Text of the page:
This furious foursome came together in the 1990s while they worked as roadies during Paul McCartney’s tour of Japan. Their appearances on some local variety shows made them stars practically overnight and gave them their own long-running stage show that has since toured all over the world. Most of their act consists of Jackass-style stunts such as breaking a cactus in half with their butt cheeks and wearing a diaper filled with lit firecrackers. They are also known to eat unusual things, such as dishwashing soap and detergent, and to swallow whole chunks of dry ice.

For 12-12-12, we’ll be posting twenty-four '12 lists' throughout the day. Check back 12 minutes after every hour for the latest installment, or see them all here.


8 Allegedly Cursed Places

Some of the most picturesque spots in the world hide legends of a curse. Castles, islands, rivers, and more have supposedly suffered spooky misfortunes as the result of a muttered hex cast after a perceived slight—whether it's by a maligned monk or a mischievous pirate. Below are eight such (allegedly) unfortunate locations.


An 800-year-old ruined wall stands on the grounds of a large steelworks in Port Talbot, Wales. The wall is surrounded by a fence and held up by a number of brick buttresses—all because of an ancient curse. The story goes that when King Henry VIII dissolved the monasteries in the 16th century, one of the local Cistercian monks evicted from Margam Abbey told the new owners of the site, in a bid to protect it, that if the wall fell, the entire town would fall with it (it's unclear why he would focus on that particular part of the structure). Since then, the townsfolk have tried hard to protect the wall, even as an enormous steelworks was built around it. Rumors abound that the hex-giving monk still haunts the site in a red habit, keeping an eye on his precious wall.


Alloa tower in Scotland
HARTLEPOOLMARINA2014, Wikimedia // CC BY-SA 4.0

Alloa Tower in Clackmannanshire, Scotland, has reportedly been subject to a curse for hundreds of years. In the 16th century, the Earl of Mar is said to have destroyed the local Cambuskenneth Abbey and taken the stones to build his new palace. The Abbot of Cambuskenneth was so furious he supposedly cast a multi-part curse on the Erskine family—ominously known as “The Doom of Mar." It is said that at least part of the curse has come true over the years, including that three of the children of the Mar family would “never see the light” (three of the earl’s ancestors’ offspring were reportedly born blind). The curse also supposedly predicted that the house would burn down, which occurred in 1800. Another part of the curse: The house would lay in ruins until an ash sapling grew from its roof. Sure enough, around 1820 a sapling was seen sprouting from the roof, and since then the family curse is said to have been lifted.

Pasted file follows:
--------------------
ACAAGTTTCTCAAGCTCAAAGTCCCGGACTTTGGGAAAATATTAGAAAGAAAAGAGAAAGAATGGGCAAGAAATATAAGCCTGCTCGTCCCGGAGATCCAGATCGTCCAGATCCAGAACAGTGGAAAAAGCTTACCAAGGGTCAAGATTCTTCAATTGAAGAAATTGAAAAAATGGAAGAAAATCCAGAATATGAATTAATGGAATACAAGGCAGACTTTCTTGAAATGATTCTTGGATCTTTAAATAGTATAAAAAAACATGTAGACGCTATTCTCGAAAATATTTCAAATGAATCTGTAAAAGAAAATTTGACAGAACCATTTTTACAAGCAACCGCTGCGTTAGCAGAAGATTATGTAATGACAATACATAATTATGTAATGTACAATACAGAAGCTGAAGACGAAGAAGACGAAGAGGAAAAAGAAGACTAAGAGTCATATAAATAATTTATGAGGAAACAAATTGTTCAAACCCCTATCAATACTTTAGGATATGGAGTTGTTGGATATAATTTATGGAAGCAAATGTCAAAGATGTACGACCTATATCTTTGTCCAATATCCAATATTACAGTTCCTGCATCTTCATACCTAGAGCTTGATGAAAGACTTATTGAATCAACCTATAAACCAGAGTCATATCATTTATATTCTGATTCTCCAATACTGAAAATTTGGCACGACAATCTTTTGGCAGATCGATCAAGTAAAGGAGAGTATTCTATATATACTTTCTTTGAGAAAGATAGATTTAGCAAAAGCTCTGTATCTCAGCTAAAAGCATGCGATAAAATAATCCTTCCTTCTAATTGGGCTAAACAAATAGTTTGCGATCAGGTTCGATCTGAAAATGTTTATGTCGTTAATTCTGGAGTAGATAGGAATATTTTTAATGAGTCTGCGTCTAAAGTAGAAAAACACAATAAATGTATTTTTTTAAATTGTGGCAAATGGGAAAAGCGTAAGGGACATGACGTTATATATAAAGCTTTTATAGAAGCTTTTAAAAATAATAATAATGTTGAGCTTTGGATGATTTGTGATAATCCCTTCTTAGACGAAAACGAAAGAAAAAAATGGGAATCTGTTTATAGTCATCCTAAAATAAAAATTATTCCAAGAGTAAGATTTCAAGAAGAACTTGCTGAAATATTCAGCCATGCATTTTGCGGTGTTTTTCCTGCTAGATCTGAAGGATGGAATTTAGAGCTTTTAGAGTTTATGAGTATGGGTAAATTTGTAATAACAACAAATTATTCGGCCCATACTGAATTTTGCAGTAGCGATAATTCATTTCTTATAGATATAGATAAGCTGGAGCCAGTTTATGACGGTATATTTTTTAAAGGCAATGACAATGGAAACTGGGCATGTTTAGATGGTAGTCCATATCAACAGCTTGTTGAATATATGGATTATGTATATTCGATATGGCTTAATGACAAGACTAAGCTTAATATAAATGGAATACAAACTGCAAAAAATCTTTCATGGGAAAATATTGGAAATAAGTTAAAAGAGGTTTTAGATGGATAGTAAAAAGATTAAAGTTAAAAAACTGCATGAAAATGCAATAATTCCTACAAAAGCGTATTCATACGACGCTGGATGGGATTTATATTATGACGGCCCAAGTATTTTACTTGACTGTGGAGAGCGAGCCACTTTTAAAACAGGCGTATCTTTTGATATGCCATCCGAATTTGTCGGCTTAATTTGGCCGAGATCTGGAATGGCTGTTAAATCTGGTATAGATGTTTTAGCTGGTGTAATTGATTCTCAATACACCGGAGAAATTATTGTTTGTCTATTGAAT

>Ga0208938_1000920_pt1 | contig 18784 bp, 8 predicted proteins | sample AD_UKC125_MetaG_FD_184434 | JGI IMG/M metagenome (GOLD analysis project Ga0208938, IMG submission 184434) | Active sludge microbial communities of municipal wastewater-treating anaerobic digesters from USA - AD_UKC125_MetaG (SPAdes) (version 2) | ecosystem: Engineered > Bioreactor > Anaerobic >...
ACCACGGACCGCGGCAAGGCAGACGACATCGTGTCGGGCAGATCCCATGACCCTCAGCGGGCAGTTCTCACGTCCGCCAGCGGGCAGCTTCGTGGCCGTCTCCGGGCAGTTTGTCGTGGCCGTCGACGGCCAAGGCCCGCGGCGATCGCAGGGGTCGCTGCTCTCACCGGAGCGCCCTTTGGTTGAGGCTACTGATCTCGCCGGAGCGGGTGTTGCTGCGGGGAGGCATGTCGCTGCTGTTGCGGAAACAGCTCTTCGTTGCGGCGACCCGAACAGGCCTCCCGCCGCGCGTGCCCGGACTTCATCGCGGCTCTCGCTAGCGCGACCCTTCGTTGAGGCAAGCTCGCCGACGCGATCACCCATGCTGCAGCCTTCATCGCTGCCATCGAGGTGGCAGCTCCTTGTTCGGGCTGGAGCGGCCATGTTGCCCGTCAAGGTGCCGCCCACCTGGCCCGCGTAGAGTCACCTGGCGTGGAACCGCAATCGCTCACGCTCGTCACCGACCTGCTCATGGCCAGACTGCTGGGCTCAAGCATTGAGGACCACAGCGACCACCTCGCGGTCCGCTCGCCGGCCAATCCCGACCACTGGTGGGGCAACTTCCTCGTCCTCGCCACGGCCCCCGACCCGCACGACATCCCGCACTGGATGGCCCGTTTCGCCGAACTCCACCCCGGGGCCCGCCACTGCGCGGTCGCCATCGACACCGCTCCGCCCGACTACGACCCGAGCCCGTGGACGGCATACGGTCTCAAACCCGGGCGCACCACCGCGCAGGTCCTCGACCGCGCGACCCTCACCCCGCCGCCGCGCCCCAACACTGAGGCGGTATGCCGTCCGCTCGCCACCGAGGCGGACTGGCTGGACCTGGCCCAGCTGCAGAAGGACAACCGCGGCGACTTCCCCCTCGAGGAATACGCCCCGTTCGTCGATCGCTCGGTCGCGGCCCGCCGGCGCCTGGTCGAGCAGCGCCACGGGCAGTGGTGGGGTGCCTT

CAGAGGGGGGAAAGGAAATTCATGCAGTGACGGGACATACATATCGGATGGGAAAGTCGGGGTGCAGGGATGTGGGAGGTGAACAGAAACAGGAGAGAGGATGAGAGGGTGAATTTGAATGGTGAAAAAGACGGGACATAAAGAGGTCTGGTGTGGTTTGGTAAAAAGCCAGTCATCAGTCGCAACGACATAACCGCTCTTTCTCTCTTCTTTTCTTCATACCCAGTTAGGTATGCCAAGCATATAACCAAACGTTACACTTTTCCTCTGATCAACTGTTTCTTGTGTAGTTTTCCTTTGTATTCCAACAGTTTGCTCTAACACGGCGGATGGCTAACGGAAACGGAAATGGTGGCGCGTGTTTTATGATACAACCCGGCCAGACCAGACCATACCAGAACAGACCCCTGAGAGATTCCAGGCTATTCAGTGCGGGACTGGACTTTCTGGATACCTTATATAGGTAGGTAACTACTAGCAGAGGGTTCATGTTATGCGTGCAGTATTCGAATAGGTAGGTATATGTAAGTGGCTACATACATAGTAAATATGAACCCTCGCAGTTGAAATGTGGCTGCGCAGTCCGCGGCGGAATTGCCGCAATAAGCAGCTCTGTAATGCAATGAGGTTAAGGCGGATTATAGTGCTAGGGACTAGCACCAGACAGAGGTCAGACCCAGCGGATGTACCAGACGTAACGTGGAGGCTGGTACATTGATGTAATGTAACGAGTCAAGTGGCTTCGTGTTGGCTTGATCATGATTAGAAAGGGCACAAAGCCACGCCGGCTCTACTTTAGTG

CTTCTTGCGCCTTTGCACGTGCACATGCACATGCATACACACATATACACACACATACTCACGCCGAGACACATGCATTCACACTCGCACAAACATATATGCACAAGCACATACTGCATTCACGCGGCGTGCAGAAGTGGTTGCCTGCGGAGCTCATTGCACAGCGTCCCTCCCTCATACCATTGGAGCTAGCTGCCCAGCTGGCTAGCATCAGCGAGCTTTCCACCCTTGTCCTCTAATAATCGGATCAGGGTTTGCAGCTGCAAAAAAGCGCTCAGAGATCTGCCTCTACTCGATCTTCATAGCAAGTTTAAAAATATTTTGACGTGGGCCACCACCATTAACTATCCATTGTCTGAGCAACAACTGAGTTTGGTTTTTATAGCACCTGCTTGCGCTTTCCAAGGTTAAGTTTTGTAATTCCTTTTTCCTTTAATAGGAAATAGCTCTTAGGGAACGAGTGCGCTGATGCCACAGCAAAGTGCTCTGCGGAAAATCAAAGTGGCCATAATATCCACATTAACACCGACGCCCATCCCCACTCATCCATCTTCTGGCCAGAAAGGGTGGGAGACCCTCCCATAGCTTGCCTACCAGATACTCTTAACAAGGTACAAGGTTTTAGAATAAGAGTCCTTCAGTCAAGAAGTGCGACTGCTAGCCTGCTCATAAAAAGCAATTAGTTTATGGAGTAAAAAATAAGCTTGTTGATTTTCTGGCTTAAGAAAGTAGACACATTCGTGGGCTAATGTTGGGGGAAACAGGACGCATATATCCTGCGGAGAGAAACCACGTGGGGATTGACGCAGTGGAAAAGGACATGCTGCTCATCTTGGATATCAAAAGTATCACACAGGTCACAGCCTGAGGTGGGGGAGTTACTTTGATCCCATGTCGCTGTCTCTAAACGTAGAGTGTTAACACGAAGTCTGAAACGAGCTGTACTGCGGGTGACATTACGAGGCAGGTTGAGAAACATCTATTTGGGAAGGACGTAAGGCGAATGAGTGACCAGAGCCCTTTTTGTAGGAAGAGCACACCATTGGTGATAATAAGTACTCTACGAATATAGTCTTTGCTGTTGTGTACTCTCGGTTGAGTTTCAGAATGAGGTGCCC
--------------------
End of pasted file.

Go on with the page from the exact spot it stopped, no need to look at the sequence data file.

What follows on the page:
In the fall of 2017, archeologists reopened an almost-4500-year-old tomb complex in Giza, Egypt, that contains the remains of hundreds of workers who built the great Pyramid of Giza. The tomb also contains the remains of the supervisor of the workers, who is believed to have added curses to the cemetery to protect it from thieves. One such curse reads: "All people who enter this tomb who will make evil against this tomb and destroy it, may the crocodile be against them in water and snakes against them on land. May the hippopotamus be against them in water, the scorpion against them on land." The complex is now open to the public—who may or may not want to take their chances.


A chateau just north of the French Riviera may sound like a delightful place to be, but amid the ruins of the Chateau de Rocca-Sparviera—the Castle of the Sparrow-Hawk—lies a disturbing legend. The tale centers around a medieval French queen named Jeanne, who supposedly fled to the castle after her husband was killed. She arrived with two young sons and a monk known to enjoy his drink. One Christmas, she went into the village to hear a midnight mass, and when she returned, she found that the monk had killed her sons in a drunken rage. (In another version of the story, she was served a banquet of her own children, which she unknowingly ate.) According to legend, Jeanne then cursed the castle, saying a bird would never sing nearby. To this day, some travelers report that the ruins are surrounded by an eerie silence.


Stopped off at a small uninhabited island that, according to Thai mythology, is cursed by the god Tarutao. If anyone dared to even take one pebble off this island they would be forever cursed! 😈 I heard from a local that every year the National Park office receive many stones back via mail from people who want to lift the curse! I was never much of a stone collector anyway... ☻☹☻☹☻ #thailand #kohlanta #kohlipe #kohhingham #islandhopping #islandlife #beachlife #pebbles #beach #speedboat #travelgram #instatraveling #wanderlust #exploringtheglobe #exploretocreate #traveleverywhere #aroundtheworld #exploringtheglobe #travelawesome #wanderer #earth_escape #natgeotravel #serialtraveler #awesomesauce #picoftheday #photooftheday #potd